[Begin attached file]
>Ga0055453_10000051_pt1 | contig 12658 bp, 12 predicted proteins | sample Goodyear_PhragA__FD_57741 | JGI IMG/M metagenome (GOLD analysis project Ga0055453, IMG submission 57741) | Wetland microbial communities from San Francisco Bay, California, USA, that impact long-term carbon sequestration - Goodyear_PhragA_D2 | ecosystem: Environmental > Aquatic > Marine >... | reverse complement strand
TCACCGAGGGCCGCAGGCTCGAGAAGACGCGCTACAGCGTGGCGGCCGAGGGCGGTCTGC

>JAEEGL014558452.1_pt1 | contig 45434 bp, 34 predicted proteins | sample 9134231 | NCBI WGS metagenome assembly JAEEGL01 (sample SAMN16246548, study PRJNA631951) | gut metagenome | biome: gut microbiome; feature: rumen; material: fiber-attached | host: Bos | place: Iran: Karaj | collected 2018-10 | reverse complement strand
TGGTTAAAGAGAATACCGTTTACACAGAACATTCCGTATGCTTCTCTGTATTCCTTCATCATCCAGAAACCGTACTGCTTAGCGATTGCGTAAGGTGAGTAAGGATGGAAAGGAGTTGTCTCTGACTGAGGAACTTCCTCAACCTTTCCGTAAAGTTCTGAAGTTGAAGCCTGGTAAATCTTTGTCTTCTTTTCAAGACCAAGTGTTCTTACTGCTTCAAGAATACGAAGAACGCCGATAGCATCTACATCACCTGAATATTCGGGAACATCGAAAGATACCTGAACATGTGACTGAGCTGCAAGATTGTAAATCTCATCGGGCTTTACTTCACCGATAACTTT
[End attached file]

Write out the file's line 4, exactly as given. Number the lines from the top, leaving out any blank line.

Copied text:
TGGTTAAAGAGAATACCGTTTACACAGAACATTCCGTATGCTTCTCTGTATTCCTTCATCATCCAGAAACCGTACTGCTTAGCGATTGCGTAAGGTGAGTAAGGATGGAAAGGAGTTGTCTCTGACTGAGGAACTTCCTCAACCTTTCCGTAAAGTTCTGAAGTTGAAGCCTGGTAAATCTTTGTCTTCTTTTCAAGACCAAGTGTTCTTACTGCTTCAAGAATACGAAGAACGCCGATAGCATCTACATCACCTGAATATTCGGGAACATCGAAAGATACCTGAACATGTGACTGAGCTGCAAGATTGTAAATCTCATCGGGCTTTACTTCACCGATAACTTT